Ostara: Spring has Sprung. (March 19th – 22nd)
By: Celtic Bard Jeff
Ostara is also known as the spring or the vernal equinox, and by the Druidic as Lady Day or Alban Eiler. As spring reaches its midpoint, night and day stand in perfect balance, with light on the increase. The young Sun God now celebrates a hierogamy (sacred marriage) with the young Maiden Goddess, who conceives. In nine months, she will again become the Great Mother. It is a time of great fertility, new growth, and newborn animals.
The next full moon (a time of increased births) is called the Ostara and is sacred to Eostre the Saxon Lunar Goddess of fertility (from whence we get the word estrogen, whose two symbols were the egg and the rabbit.
The Christian religion adopted these emblems for Easter which is celebrated on the first Sunday after the first full moon following the vernal equinox. The theme of the conception of the Goddess was adapted as the Feast of the Annunciation, occurring on the alternative fixed calendar date of March 25 Old Lady Day, the earlier date of the equinox. Lady Day may also refer to other goddesses (such as Venus and Aphrodite), many of whom have festivals celebrated at this time. ¹
As with Imbolc, this is a good time for purification of your home and even yourself—what habits or ruts have you still not shaken free from that you would like to let go of? This is also a good time to be planting seeds for what you’d like to manifest in the coming months—both literally, if you have a garden, and figuratively in terms of spell work.
Before Christianity came to dominate the cultures of Europe, most pagans celebrated festivals on or near the Equinox, often honoring deities associated with fertility and abundance. One such deity was Ostara (also known as Eostre), a Northern European goddess of fertility who was worshipped in many areas populated by Germanic tribes. As part of the strategy to absorb and therefore eliminate the pagan religions, the Christians eventually adopted the name Easter for their own Spring holiday, and the Equinox festivals gradually declined over time.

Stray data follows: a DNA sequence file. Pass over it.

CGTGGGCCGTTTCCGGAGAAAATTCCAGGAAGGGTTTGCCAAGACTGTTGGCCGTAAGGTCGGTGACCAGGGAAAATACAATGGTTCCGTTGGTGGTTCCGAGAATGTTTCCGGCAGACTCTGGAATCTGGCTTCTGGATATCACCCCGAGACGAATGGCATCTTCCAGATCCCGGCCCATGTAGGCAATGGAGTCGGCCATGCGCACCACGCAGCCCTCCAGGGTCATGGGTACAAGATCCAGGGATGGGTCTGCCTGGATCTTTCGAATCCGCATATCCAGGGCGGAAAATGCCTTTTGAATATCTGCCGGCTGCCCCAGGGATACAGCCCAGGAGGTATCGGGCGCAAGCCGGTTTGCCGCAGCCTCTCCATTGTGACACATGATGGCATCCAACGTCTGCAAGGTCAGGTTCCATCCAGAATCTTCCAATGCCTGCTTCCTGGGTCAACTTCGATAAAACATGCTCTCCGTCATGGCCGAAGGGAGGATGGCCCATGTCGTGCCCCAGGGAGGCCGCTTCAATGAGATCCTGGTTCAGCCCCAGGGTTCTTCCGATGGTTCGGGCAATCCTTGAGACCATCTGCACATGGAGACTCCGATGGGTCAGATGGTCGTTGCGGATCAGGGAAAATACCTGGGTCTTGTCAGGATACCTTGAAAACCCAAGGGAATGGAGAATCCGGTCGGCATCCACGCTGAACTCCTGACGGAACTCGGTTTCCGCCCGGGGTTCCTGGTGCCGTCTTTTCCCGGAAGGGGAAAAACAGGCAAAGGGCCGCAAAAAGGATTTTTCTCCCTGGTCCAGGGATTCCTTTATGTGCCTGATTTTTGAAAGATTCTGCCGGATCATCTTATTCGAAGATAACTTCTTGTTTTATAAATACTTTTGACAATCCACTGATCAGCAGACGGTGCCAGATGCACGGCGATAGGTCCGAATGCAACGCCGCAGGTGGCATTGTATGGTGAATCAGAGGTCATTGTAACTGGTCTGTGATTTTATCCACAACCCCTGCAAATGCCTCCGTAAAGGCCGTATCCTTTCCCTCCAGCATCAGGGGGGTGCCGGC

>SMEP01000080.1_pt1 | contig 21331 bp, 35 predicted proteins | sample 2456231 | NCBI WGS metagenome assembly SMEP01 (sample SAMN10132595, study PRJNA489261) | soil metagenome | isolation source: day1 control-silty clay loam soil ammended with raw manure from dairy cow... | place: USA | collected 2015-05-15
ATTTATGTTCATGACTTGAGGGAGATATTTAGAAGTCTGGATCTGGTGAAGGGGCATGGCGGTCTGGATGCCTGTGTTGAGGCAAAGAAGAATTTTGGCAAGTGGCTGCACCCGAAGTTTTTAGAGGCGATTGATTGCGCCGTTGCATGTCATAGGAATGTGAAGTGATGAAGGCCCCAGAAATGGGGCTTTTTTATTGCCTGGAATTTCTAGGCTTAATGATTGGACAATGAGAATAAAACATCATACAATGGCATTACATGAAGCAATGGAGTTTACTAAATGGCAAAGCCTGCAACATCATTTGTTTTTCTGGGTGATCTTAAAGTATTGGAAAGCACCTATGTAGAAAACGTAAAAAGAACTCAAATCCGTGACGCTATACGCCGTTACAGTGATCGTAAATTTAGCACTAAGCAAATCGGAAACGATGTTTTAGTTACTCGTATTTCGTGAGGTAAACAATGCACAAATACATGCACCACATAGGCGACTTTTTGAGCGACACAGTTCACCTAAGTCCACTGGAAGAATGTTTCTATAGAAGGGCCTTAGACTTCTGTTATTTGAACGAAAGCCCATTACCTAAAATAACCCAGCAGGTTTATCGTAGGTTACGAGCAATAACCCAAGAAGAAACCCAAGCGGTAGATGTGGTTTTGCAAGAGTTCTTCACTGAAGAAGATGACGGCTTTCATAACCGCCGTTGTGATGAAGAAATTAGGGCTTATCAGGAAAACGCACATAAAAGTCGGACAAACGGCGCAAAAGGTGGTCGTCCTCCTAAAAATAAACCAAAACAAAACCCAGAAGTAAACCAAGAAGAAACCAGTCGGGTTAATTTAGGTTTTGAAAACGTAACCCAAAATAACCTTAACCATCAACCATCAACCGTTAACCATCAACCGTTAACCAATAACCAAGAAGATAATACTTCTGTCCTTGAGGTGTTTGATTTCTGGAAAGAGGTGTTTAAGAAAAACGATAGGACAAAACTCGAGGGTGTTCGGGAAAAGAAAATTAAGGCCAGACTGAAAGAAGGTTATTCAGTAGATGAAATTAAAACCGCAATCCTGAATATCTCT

This time is also known as Alban Eiler, Rites of Spring, Eostra’s Day, Vernal Equinox, March Equinox, Spring Equinox, Lady Day, Bacchanalia.
Ostara is the second of three spring festivals on the Wheel of the Year. Coming in between Imbolc and Beltane, this is a time for celebrating the balance between extremes that is found amid the seasons. Although it may still be chilly in many regions, this is the official beginning of Spring in the Northern Hemisphere—it is the Vernal (Spring) Equinox, the moment of exact balance between the light and the dark.
Though it’s typically celebrated on March 20, the exact moment of the Equinox varies from year to year. This is due to a slight misalignment between the Gregorian calendar and the actual rate of the Earth’s rotation around the Sun. The Equinox also occurs at differing local times, so depending on where you live, it may fall the day before or the day after the date listed on any given calendar. For this reason, a date range of March 19-21 is often cited in sources on the Wheel of the Year.
In the Wiccan mythology, the growing daylight is evidence of the God moving from infancy toward maturity. Likewise, the Earth becomes warmer and more fertile as the Goddess is coming into the full power of her Maiden aspect. The promise of greener, warmer, more bountiful times is becoming apparent as buds and blossoms emerge from the trees and shrubs, bees return to begin the pollination cycle, and fields of grass wake up from their winter slumber. This is a time of innocence and child-like wonder as the end of Winter finally becomes a reality and being outdoors is pleasant again. We have not yet arrived at the passion and heat of Summer but are instead enjoying the more balanced energies of this Equinox.
To honor the energies of this time of year, you can decorate your altar with fresh flowers and a young, small potted plant or two. Use flower petals to mark the sacred circle, and fill your cauldron, if you have one, with fresh spring water to float petals upon. Images of hares, eggs and pastel colors are also traditional decorations. Foods appropriate for Ostara celebrations include eggs, sprouts, young greens, and other seasonal crops such as asparagus and fiddlehead ferns. Ostara rituals and spells often focus on balance. It is also not uncommon for Spring Equinox rituals to promote renewal. ²